How the “Great Resignation” Ties in with a Financial Peak
Insights into “a peak in social optimism of monumental proportions”
by Bob Stokes
Updated: March 22, 2022
Some people probably remember that country song by Johnny Paycheck from the late '70s -- "Take This Job and Shove It."
Many of those in the younger generations may not have heard of it given the song was released more than 40 years ago. However, many of them caught the spirit of it just the same as they quit their jobs in droves in what has been called the "Great Resignation."
You may recall similar headlines to these:
- One Third Of Millennials Plan To Quit Their Jobs After The Pandemic... (April 6, 2021, Forbes)
- Study: Gen Z, Millennials Driving 'The Great Resignation' (Aug. 26, 2021, U.S. News)
Indeed, in the last three quarters of 2021, 33 million Americans quit their jobs, and many of them did so without other job prospects.
But what has been driving this "quitting spree"?
Put succinctly, the desire for better working conditions and the optimistic idea that they can be had just around the corner.
Here's how our Elliott Wave Financial Forecast described this mindset in October:
Here's the Grand-Supercycle kicker shown on the cover of a recent issue of Time magazine: "There Are 9.2 Million Open Jobs" and "Nobody Wants Them." Only at a peak in social optimism of monumental proportions would so many choose to "Chill Out" amidst such an abundance of opportunity.
Interestingly, the tops in the Dow Industrials and S&P 500 occurred just three months later in early January.
On Feb. 15, a New York Times article said:
An idealistic generation has set about demanding a utopian world. More diversity, more attention to structural racism, better hours, better boundaries, better leave policies, better bosses.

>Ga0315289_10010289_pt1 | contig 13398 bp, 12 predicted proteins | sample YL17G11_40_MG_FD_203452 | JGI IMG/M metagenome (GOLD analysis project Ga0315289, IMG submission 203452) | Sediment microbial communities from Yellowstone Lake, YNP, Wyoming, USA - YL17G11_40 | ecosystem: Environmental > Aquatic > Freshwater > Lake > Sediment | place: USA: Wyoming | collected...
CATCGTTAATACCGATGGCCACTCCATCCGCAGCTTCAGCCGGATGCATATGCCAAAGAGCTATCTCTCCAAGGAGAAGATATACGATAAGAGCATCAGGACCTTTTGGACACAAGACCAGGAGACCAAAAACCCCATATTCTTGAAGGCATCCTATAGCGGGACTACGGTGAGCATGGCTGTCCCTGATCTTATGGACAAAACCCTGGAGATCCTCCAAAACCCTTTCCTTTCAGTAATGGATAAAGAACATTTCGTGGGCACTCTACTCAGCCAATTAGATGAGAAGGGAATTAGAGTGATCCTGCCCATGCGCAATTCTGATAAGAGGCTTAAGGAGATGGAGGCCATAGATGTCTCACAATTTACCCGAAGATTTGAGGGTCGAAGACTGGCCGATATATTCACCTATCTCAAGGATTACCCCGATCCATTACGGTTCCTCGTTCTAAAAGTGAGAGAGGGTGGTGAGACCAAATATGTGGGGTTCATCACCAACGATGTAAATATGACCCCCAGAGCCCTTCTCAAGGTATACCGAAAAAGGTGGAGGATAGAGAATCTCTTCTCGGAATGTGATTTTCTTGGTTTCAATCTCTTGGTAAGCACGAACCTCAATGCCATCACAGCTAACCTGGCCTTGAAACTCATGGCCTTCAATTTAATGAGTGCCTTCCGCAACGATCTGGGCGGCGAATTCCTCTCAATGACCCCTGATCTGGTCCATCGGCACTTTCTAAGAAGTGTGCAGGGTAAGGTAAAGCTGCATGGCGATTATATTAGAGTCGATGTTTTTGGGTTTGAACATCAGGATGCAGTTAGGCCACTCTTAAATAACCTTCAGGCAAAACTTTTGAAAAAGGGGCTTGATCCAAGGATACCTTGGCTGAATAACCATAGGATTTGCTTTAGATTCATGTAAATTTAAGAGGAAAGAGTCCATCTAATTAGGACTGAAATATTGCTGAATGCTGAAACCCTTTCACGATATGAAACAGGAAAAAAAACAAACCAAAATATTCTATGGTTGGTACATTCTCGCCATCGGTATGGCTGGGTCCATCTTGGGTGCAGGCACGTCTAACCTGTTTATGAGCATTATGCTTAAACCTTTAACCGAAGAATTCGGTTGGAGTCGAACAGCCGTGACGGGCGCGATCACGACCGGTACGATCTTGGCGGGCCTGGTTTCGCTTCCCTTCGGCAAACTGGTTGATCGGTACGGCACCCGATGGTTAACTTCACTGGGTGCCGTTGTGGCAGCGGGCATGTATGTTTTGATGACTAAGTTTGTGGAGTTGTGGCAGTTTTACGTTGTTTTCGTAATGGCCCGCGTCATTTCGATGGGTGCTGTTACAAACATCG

However, with stocks in a downtrend and optimism fading, here's an update on the "Great Resignation."
This is a March 13 Fox Business headline:
'Great Resignation': Over 70% of workers regret quitting their jobs
It seems that the majority of people who quit their jobs are learning the harsh reality that very few workplaces even approach an idealist's version of "utopia."
Expect this pessimism, as reflected by the Elliott wave model, to increase in all of society, including financial markets.
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Your first goal should be to hold onto your money. Your second goal, the goal of investing, is to take on risk when the odds are way in your favor, so you have a good chance of making money.
Is now the time to embrace a strategy of financial caution, or is the environment ripe for bold risk-taking?
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